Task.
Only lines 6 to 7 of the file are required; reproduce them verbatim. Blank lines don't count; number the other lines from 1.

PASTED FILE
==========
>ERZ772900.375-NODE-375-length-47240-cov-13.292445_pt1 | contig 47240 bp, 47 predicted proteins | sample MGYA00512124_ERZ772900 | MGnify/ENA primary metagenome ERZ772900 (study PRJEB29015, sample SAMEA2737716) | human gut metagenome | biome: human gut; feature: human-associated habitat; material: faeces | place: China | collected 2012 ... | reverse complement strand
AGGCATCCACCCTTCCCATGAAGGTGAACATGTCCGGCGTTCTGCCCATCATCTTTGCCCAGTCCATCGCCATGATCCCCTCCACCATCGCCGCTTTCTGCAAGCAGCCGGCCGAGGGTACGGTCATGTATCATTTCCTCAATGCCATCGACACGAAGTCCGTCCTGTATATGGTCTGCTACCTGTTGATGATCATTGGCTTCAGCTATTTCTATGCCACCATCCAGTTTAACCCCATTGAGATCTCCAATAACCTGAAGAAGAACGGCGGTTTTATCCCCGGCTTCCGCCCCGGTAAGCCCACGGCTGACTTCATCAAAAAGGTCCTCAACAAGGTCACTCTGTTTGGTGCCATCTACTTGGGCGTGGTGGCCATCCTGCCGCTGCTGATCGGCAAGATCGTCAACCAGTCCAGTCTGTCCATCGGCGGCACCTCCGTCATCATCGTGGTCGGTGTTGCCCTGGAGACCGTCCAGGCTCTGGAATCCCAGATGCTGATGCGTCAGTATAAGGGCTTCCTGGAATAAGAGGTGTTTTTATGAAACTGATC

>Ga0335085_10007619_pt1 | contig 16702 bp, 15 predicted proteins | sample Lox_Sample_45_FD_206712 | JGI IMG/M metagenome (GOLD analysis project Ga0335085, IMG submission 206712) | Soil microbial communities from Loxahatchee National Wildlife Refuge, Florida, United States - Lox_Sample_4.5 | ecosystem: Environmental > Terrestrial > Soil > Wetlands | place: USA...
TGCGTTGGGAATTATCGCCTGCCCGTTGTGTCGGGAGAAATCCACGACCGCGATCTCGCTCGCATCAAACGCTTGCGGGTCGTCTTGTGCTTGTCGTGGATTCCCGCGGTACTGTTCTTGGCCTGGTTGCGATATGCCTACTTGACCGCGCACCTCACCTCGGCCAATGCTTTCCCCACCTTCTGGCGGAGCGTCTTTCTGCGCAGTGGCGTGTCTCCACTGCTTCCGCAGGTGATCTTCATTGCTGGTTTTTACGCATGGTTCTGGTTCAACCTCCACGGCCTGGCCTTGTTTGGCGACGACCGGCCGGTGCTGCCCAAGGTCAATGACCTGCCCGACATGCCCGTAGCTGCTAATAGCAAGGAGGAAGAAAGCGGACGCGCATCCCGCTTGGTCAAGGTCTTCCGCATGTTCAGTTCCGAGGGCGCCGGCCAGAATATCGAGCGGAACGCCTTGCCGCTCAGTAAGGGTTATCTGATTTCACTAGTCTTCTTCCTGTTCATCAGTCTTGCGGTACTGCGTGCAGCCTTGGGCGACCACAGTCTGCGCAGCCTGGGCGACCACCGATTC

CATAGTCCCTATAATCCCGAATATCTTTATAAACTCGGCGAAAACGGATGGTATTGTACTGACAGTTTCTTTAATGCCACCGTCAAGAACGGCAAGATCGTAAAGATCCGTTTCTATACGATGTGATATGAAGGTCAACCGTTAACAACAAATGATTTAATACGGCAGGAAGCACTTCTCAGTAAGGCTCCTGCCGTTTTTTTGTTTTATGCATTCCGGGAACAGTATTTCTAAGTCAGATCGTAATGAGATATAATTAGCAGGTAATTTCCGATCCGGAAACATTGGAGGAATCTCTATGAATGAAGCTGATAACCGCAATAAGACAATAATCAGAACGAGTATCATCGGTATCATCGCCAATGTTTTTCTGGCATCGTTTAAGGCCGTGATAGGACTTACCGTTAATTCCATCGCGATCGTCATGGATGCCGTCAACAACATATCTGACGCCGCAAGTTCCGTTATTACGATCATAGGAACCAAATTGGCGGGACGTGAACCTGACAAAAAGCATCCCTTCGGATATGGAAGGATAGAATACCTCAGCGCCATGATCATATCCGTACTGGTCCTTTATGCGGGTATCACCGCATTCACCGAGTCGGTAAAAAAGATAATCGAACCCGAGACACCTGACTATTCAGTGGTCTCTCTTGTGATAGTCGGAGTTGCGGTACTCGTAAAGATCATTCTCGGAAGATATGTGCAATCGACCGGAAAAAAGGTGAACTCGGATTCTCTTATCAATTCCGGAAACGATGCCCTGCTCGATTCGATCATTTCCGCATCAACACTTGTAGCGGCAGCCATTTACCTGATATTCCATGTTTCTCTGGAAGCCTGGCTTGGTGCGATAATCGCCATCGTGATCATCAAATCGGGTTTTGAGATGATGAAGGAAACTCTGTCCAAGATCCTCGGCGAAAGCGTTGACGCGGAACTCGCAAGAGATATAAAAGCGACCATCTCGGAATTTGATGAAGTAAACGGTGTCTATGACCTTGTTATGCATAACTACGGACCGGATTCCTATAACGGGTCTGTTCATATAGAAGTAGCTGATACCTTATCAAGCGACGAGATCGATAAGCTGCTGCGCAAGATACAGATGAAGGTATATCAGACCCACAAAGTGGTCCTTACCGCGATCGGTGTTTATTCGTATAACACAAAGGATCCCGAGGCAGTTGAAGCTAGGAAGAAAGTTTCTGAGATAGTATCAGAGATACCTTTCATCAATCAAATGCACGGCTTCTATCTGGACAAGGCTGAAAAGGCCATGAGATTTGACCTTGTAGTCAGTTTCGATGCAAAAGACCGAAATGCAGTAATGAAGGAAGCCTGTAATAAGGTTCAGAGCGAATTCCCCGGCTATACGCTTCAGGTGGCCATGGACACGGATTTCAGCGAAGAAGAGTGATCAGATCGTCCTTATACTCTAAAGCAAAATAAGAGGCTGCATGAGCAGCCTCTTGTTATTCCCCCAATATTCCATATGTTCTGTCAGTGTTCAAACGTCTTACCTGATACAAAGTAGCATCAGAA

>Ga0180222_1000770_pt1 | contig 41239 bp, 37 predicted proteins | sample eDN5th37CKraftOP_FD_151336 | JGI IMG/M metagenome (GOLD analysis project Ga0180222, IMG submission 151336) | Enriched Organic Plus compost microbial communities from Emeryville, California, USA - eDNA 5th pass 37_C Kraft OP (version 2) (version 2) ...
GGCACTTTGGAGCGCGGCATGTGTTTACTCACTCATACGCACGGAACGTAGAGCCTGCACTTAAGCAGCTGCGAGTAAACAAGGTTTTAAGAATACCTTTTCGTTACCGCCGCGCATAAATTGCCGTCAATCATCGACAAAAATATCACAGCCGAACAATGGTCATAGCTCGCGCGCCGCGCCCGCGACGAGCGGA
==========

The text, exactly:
>Ga0180222_1000770_pt1 | contig 41239 bp, 37 predicted proteins | sample eDN5th37CKraftOP_FD_151336 | JGI IMG/M metagenome (GOLD analysis project Ga0180222, IMG submission 151336) | Enriched Organic Plus compost microbial communities from Emeryville, California, USA - eDNA 5th pass 37_C Kraft OP (version 2) (version 2) ...
GGCACTTTGGAGCGCGGCATGTGTTTACTCACTCATACGCACGGAACGTAGAGCCTGCACTTAAGCAGCTGCGAGTAAACAAGGTTTTAAGAATACCTTTTCGTTACCGCCGCGCATAAATTGCCGTCAATCATCGACAAAAATATCACAGCCGAACAATGGTCATAGCTCGCGCGCCGCGCCCGCGACGAGCGGA